The Cursed Letter (Part 5 of 5)

I see Betty stirring in bed. She will soon wake up. I see her slightly moving form and am aroused again. She is beautiful, the most beautiful thing I have ever touched, and soon I will have enough money to make the next big move in our relationship. I am sitting by the bed, waiting for her to wake up, envisioning what I will do with the money I will get.
But my fanciful mind is arrested by the doorbell.

When I come to the door, I see Winsome pacing around outside the door. I am instantly happy on seeing him. My dream is coming true! I gladly open the door to him.
“I made a mistake,” he sputters as he comes in. “I made a terrible mistake.”
“What mistake?” I ask.
“But the good news first. Soon I will be here with the legal documentation. The Grange House and all their fortune passes on to you.”
I want to do cartwheels right there, but I check myself. There is no way I can explain to him how I planned for getting this news all along, so I just play dumb. Whatever his mistake is, he can go to hell with it. I do not care. My mission is accomplished.
“That’s a good thing, isn’t it?” I ask him snidely. “And to think—everything comes to the adopted son! The act of charity went too far, don’t you think?”
“Oh, but that’s the point!” he exclaims. “That’s the whole point. You are not the adopted son.”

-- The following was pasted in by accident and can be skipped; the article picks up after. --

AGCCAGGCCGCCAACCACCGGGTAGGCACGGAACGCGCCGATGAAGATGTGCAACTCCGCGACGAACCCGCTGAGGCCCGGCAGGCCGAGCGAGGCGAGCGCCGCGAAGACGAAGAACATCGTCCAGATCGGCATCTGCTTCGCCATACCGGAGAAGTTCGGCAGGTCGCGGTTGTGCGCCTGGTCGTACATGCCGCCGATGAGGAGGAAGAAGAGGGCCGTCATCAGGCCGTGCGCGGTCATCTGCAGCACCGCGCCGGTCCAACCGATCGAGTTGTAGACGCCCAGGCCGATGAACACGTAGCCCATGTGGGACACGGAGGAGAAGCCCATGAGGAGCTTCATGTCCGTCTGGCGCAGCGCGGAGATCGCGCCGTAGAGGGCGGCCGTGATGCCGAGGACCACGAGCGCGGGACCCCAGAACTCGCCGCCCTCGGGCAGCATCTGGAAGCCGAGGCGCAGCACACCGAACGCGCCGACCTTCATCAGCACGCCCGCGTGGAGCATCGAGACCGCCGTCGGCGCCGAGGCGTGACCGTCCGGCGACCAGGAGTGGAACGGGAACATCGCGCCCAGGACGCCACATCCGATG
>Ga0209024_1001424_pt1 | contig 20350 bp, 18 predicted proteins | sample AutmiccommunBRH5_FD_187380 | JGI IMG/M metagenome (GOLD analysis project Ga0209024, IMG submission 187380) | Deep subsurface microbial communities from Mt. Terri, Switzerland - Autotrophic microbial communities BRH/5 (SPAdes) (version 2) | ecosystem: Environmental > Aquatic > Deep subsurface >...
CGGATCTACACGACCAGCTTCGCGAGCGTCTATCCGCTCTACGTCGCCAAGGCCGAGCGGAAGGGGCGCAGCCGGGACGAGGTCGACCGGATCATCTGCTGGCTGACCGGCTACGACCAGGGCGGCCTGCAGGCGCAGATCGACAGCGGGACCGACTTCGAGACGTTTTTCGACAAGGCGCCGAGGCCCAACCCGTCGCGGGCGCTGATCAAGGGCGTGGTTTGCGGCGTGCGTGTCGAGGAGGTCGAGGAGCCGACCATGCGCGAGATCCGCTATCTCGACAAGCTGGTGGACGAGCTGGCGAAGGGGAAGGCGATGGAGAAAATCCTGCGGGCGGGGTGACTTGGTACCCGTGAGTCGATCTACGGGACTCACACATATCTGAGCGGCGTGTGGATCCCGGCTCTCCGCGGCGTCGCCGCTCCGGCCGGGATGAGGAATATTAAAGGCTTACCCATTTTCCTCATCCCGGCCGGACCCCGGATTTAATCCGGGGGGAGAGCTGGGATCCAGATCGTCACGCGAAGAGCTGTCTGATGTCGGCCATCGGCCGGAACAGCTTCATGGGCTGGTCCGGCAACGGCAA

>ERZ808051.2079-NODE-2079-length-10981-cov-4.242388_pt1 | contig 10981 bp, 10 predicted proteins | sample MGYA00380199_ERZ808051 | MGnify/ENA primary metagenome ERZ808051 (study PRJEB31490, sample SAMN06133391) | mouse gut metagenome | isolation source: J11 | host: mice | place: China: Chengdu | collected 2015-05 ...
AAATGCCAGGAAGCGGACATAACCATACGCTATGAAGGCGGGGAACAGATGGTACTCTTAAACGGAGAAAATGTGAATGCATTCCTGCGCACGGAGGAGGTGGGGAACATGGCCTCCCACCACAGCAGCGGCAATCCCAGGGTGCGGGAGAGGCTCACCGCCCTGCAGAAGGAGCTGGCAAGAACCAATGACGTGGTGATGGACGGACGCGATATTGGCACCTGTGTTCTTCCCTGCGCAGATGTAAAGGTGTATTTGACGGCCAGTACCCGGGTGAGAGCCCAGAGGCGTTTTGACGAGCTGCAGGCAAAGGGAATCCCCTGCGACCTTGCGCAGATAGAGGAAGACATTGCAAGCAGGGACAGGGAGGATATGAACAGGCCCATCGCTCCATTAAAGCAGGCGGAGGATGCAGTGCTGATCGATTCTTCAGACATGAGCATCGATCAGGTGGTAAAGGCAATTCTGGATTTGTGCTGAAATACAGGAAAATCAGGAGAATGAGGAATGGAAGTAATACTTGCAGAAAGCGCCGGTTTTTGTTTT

I look at him incredulously.
“I am such a bad lawyer for depending on my assistants to do the paperwork. Eddie for Edmund, Eddie for Edgar… He kept on saying Eddie all the time, but my stupid, stupid head could not make the difference. Pig-headed me! You, Mr. Edgar Grange are the true-begotten son of Mr. Theodore Grange.”
I keep quiet, waiting for him to go on.
“It’s your brother, Edmund! He was the adopted son. Theodore Grange was indeed your father, not his.”

While Winsome is just walking out of the house, while I am still reeling from the shock, the cops come to the house again. They do not need to knock for the door is ajar.
“We have come to hand over the possessions of your brother Mr. Edmund Grange to you,” one of them says, proffering me a box. “Would you please sign here?” I mechanically do the needful.

Dispatching Winsome and the policemen, and holding the box of my dead brother’s belongings, I go up to the bedroom. Betty is still not fully awake.
I start investigating the belongings. As I remove one article after another, I feel the reality of losing my brother overcome me, regardless of how distant our relationship was.
And, rummaging through his possessions, at the bottom of it all, I see the letter.
It has been badly opened, probably during the investigation, but it is still all here.
I unfold it and read it one more time.
The payment is due.
And I don’t know how or why, but I feel a very strong feeling stirring within me. Suddenly, in a trice, it is like my hands aren’t mine, my feet aren’t mine. Like an automaton, I get up and go to the bathroom, where I know I keep a pair of scissors. I take them in my hand.
Through the open bathroom door, I can see the sleeping form of Betty. So innocent and ignorant. I almost feel pity on her. And then, I see myself in the bathroom mirror in front of me.
The letter is on the bed, but it faces me, stares at me, mocks me. I am lost in it. And even as I am seeing it, lost in its yellowness, I feel a strange force taking possession of me.
It comes to me like a snap, and then there is nothing.


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